Welcome Alumni

Let me extend my best wishes and greetings to our alumni!

It is a truism by now that the best measure of a university’s success is the success of its graduates. This college is the younger of the two colleges at Michigan Tech; we don’t have as many students, and our graduates have not had as much time to launch their careers. But we still see plenty of evidence of successful lives and careers. Indeed, nothing makes us more proud than hearing how the education they received at Tech has helped propel our alumni to their current station in life.

We imagine that many of you will find the landscape of the college, both in terms of the physical nature of campus and of the intellectual opportunities that exist here, is quite different from what you experienced. That’s as it should be, given the dynamic growth of degree programs and the steady shift—driven by an emphasis within the University’s strategic plan—to strengthen graduate education and research. We are pursuing that goal without compromising Michigan Tech’s reputation for excellence in undergraduate education. We are also pursuing plans in every department that are consistent with Tech’s technological focus. Our activities remain targeted and carefully chosen, and we believe that you will find activities that give real meaning to the phrase technological university in the degree programs and research efforts highlighted here.

We hope you will browse the departmental websites, for here you will gain a true sense of the exciting activities underway at Michigan Tech. In addition, please take a minute and check out the giving opportunities identified for each area. It’s another truism that universities—more than ever—rely upon the support and loyalty of their alumni and friends. Your assistance and gifts have never been so important.

Best wishes!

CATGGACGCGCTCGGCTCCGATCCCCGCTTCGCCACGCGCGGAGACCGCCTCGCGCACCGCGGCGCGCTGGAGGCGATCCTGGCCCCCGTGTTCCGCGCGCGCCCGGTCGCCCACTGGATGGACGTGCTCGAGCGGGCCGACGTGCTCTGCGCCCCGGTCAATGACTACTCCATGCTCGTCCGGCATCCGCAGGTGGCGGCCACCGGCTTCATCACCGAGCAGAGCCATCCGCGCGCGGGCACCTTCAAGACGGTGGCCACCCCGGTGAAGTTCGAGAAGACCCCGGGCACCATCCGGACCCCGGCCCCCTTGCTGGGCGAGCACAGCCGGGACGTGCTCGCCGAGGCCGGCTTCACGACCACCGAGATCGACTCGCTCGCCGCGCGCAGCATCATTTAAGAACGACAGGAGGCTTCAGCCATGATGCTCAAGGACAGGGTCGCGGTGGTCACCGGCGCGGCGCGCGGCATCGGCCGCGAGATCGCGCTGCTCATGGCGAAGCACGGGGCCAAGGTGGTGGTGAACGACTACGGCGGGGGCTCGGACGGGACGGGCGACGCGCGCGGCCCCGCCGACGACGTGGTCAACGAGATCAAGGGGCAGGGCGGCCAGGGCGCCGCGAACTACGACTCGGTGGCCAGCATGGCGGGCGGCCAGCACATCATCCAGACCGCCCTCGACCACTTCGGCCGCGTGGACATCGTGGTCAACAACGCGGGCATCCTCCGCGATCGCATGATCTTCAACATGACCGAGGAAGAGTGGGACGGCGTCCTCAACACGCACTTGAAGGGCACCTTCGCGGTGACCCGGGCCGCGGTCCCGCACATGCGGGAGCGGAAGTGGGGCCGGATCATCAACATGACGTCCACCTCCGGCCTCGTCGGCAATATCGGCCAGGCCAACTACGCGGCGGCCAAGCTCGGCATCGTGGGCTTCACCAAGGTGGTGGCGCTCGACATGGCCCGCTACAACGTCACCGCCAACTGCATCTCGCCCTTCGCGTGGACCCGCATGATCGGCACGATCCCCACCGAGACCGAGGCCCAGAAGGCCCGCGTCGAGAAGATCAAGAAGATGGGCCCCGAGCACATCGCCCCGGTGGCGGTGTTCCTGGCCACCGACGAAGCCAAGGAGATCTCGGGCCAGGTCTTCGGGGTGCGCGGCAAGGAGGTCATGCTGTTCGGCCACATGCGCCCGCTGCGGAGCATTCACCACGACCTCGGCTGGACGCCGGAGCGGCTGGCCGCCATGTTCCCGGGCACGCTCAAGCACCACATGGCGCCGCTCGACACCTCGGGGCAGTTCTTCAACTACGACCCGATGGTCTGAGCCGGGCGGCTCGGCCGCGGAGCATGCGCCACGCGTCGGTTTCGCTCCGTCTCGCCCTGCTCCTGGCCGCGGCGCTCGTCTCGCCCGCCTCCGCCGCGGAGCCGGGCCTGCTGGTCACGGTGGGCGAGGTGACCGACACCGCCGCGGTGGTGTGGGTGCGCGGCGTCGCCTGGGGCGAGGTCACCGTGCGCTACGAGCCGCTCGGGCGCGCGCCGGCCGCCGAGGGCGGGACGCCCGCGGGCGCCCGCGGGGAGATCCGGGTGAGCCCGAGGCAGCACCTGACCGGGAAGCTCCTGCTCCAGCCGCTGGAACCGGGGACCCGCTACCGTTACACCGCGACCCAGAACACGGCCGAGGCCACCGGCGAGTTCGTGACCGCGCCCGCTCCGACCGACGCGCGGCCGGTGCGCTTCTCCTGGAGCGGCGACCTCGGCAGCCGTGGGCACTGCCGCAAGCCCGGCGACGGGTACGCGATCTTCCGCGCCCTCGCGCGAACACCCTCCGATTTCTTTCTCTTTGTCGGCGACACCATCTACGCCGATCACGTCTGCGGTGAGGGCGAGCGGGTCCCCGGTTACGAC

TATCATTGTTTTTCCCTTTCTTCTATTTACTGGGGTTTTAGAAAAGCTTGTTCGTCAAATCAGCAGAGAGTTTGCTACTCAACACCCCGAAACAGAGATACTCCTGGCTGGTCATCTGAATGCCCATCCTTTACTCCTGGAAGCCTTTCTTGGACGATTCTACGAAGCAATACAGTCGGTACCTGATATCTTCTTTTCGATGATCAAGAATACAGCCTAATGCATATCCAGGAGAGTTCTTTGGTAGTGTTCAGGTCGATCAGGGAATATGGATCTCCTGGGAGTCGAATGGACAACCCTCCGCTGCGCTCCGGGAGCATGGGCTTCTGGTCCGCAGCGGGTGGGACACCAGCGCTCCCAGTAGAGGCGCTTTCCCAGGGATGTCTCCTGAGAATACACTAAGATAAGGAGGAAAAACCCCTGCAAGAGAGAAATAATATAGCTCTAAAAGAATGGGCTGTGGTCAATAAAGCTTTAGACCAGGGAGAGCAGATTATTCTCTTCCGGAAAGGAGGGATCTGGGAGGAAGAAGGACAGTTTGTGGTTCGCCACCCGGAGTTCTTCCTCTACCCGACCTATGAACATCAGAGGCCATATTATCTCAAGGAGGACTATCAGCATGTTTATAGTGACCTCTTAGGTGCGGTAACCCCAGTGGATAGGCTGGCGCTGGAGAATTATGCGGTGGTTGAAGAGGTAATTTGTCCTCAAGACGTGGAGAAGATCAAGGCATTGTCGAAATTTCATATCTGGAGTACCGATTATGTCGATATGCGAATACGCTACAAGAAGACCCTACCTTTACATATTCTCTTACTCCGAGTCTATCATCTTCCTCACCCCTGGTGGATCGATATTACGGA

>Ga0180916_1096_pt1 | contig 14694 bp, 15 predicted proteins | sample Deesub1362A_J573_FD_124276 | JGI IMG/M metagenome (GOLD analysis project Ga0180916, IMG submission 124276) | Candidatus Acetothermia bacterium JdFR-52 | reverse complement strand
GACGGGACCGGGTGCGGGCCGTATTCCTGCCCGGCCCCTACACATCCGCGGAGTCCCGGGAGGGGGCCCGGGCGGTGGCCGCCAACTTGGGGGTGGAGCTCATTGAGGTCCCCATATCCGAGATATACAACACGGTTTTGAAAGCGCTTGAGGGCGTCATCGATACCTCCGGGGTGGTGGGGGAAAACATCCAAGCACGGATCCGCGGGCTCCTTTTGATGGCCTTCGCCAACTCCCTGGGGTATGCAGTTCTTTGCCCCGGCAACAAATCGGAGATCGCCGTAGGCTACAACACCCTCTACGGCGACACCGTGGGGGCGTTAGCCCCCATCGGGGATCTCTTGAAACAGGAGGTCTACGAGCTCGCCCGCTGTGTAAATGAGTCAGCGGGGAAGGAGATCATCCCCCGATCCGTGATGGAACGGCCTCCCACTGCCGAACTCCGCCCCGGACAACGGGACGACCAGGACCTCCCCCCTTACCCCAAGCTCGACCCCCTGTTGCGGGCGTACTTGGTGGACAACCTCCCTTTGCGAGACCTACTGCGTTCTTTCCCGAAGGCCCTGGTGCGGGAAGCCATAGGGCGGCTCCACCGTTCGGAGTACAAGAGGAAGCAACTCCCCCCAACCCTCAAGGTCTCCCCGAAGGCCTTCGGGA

Bruce Seely

Keep in Touch

Have a suggestion for us, or a question? Searching for something in particular? Give us a call, or send a note. We are always glad to hear from you.

Come Visit Us

We would welcome the opportunity to show you first-hand what we’re doing, and introduce you to some of our current students. Interested in reconnecting with a professor, taking a tour of your former department, or another area of interest? Please never hesitate to let us know what you are up to—we’d love to catch up.

Alumni Links

Alumni Reunion

The Alumni reunion is a wonderful time to reunite with classmates and reminisce about your time at Michigan Tech.

Social Networks

Chances are we are one of your favorite networks. Let’s share.

Tech Alum Newsletter

Subscribe to the electronic newsletter for alumni and friends of Michigan Tech.

What You Can Do

Professional Networking

Your experience and knowledge is incalculable. Share it with a student or recent graduate.

Become a Volunteer

Volunteering is a great way to give back to your alma mater while helping future and current young alumni.

Find an Alumni Chapter Near You

Enjoy Alumni events in your local area.

Join Huskylink Online Community

Be a part of Huskylink and discover your network.  Find old friends in the directory, plan an alumni event, review classifieds, and get the latest alumni news.

Alumni Focusmore alumni

Michael Adler

'14, '14

Clouds arise out of nowhere and dissolve into nothingness, an intricate interaction of heat and cold, dampness and dust. Michael Adler aims to describe a portion of that dance in numbers, the sign language of physics. Adler is a senior majoring in both physics and applied/computational mathematics. An accomplished violinist, he is minoring in music, sings with the Michigan Tech Concert Choir, and plays with the Marquette . . .

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David Maness

'75

David Maness graduated from Tech in 1975 with a BS in applied geophysics. He went to work with Mobil Oil in Dallas, Houston and Calgary offices and became an exploration superintendent resposnsible for geological and geophysical interpretations of the Gulf of Mexico region. In 1982 he joined L. Texas Petroleum where he became vice president of Exploration. During his stay there he developed the ~100 billion cubic feet . . .

Alumni Focusmore alumni

Diane Doser

'78

After finishing her doctoral work at the University of Utah in 1984, Diane went to a two-year post-doc position at Cal-Tech. She then went to work at the University of Texas at El Paso as an Assistant Professor. Currently, she is Professor and Director of the Kidd Memorial Seismic Observatory at the University. Her work has taken her all over the world and produced an abundance of moving and shaking publications. She . . .